Project proposals are an essential tool for any freelancer.
Being able to put together a document explaining just what you can offer your client and how much it will cost can help you secure business.
Keep in mind there isn’t one ideal proposal format for every project. Every proposal will be unique based on your client’s needs and your offerings, but they will all contain the same basic elements: A proposal of what you can do for your client, a description of how you’ll do it and an estimate of how much this will cost.
Read on to learn how to put together a project proposal.
Be sure to include basic information in your project proposal like your name, contact information, website, the date, the company you’re preparing the proposal for and your contact’s name.
You’ll likely want to submit it to your client as a PDF to ensure you don’t have any issues with formatting. You may wish to include graphics or visuals or keep it simple with just plain text.
However you submit it, make sure you’ve spell-checked and edited it thoroughly. Making a good impression is very important.
When putting the proposal together, you’ll want to outline the various components of the project.
If you’re creating a proposal for website copy, don’t just write “website copy.” That could mean vastly different things to different people. You might envision that as 2,000 words, while your client might see that as an open-ended proposal to write 100,000 words or more.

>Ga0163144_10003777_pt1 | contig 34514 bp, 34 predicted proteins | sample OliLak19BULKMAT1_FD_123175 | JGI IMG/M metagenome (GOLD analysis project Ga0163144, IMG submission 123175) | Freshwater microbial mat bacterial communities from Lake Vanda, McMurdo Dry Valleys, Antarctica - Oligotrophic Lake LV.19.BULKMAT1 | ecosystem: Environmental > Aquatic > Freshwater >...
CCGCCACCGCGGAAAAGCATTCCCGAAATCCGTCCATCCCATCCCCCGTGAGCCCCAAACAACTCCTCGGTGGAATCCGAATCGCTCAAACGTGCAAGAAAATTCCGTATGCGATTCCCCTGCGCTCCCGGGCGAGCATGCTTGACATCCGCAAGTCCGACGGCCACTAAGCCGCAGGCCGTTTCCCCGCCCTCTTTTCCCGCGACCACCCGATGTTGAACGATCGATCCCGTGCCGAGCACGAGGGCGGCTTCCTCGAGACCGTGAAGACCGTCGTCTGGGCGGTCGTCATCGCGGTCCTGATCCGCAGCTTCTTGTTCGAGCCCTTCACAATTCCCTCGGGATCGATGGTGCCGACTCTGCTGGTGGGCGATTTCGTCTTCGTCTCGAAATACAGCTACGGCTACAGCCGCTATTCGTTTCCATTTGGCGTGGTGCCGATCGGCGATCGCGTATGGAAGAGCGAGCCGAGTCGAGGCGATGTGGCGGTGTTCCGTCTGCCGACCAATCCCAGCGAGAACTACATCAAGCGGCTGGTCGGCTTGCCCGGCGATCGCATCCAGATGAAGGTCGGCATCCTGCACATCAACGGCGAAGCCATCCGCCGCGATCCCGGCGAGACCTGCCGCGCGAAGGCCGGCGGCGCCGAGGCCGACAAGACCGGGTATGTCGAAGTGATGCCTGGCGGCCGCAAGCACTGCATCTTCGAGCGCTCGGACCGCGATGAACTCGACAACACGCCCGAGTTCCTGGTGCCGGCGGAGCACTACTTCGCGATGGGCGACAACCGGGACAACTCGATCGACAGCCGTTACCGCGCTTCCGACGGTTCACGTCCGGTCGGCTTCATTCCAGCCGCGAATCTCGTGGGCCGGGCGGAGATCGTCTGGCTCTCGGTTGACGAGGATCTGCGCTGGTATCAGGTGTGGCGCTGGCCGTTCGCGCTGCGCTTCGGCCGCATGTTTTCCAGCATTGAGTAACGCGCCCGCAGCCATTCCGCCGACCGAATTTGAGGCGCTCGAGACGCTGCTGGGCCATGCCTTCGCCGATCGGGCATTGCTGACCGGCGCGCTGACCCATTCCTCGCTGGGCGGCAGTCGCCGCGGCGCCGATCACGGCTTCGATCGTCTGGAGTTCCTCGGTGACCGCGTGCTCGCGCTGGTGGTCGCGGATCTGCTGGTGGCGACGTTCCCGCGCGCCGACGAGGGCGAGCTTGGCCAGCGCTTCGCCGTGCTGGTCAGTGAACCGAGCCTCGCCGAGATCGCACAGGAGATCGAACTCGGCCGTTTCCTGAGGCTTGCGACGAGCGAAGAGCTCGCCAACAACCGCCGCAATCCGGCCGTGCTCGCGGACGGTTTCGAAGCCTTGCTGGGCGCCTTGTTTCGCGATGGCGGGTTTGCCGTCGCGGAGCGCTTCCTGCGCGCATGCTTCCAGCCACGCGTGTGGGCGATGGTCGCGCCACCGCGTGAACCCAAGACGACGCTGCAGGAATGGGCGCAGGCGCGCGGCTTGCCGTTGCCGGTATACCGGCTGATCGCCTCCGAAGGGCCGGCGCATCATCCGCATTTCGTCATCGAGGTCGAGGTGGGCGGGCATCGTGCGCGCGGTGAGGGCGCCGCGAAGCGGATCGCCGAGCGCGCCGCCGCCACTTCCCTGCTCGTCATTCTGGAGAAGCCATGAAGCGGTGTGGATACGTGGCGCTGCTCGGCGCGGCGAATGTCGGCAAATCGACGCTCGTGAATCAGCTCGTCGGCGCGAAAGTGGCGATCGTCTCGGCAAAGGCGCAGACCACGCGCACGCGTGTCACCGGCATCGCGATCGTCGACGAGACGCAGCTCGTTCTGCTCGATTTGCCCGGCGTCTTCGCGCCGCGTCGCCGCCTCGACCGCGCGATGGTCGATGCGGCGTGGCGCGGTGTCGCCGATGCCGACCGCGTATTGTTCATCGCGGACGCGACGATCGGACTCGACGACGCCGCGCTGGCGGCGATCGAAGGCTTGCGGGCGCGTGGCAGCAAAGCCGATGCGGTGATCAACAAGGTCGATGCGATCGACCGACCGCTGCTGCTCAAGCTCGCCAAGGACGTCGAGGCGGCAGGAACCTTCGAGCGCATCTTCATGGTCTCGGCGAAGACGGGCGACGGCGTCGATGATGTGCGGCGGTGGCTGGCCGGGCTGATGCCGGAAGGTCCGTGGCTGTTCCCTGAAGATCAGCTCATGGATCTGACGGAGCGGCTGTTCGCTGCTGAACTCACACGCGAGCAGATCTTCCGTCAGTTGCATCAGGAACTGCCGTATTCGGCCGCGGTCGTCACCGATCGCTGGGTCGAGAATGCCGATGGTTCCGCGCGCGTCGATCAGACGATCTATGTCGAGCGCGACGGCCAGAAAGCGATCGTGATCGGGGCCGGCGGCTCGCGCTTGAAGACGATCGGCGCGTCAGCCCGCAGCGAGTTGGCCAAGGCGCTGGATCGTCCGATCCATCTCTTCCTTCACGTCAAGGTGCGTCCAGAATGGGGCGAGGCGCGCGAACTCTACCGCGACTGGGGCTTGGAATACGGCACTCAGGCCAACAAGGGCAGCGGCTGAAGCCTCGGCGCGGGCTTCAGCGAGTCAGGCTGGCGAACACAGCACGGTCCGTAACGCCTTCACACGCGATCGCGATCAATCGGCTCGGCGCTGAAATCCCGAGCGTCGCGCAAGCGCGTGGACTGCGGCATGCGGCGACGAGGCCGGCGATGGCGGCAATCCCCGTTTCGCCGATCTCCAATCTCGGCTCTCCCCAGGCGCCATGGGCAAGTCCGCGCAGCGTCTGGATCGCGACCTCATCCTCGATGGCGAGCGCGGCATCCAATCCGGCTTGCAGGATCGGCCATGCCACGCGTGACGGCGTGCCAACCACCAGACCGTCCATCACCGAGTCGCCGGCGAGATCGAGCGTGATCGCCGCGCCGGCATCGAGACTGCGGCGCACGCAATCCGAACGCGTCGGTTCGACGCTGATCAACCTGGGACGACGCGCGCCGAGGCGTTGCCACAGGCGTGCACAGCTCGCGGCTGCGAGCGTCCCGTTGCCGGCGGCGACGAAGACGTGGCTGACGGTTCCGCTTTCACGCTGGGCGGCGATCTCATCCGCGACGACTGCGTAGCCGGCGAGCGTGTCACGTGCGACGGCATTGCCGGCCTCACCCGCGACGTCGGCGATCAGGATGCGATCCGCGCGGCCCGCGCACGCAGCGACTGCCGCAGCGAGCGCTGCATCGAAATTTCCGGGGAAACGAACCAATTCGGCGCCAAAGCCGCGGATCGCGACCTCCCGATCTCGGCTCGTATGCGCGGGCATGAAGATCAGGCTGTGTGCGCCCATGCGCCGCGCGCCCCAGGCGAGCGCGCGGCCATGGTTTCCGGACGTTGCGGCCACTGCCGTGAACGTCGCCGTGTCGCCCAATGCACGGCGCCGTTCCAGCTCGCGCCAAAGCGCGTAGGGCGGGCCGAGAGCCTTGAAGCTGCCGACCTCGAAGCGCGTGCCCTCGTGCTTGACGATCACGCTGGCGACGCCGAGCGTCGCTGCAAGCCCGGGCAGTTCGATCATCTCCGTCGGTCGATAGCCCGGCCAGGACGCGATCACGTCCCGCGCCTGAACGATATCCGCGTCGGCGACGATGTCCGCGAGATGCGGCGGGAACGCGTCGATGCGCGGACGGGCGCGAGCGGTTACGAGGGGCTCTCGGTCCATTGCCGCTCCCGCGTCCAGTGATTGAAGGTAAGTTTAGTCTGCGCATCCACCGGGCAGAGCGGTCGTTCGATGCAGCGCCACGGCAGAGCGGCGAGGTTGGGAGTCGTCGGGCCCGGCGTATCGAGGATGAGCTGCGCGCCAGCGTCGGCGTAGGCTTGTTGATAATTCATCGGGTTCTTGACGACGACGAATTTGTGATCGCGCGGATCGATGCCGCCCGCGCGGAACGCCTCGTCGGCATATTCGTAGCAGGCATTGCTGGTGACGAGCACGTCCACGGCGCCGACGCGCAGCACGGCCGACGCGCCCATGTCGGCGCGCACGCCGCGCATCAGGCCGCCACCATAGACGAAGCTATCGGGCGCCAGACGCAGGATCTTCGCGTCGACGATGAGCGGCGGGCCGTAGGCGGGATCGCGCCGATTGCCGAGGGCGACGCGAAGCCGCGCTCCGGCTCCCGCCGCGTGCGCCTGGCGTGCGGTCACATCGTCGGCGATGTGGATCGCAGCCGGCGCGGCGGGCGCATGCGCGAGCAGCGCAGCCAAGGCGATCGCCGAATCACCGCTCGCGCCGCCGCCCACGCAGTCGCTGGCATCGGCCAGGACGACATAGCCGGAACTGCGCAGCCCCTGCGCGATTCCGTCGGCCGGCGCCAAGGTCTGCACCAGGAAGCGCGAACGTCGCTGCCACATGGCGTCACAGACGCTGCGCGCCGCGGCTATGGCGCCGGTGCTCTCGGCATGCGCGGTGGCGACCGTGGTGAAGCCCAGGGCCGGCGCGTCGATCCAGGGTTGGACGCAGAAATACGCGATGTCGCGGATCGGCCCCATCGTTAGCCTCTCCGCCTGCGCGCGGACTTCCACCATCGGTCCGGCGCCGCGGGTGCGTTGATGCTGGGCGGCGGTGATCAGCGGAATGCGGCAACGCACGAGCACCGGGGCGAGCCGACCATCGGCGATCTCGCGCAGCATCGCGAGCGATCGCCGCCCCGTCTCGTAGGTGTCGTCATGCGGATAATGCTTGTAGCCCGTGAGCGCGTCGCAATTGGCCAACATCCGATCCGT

Instead, detail the components you are able to provide. Specify that you can provide 300 words of copy for the company’s “about page,” 200-word bios for five staffers, and three 500-word pages of text detailing the company’s services.
Of course, you’ll want to have some flexibility and to be able to change things to meet your client’s needs.
The proposal is just a starting point. You’ll want to have all the details completely hammered out by the time you sign a contract.
Scope of work
Be sure to outline the scope of work you can provide to avoid any misunderstandings later. Some clients may not understand the services you offer, so be clear.
If they need a website designed and you only provide writing services, be sure to specify what you can offer. Will you subcontract a designer? Will you source images for them? Will you edit HTML? Will you upload the copy into their CMS? Or will you just provide copy?
Be sure to be as specific as possible so they know what is and is not included in your estimate.
Also be sure to clarify the number of edits you will provide. It often works best to say you will work with one point of contact on a specified number of rounds of edits. If you don’t specify one point of contact, you may be dealing with a dozen different staff members with different ideas about what they would like. By having the company designate one person to compile the company’s thoughts, that should help streamline the process.
You will also want to specify whether you are talking about “light copy edits” or “developmental edits” so you are on the same page. You may need to explain what these terms mean to your clients.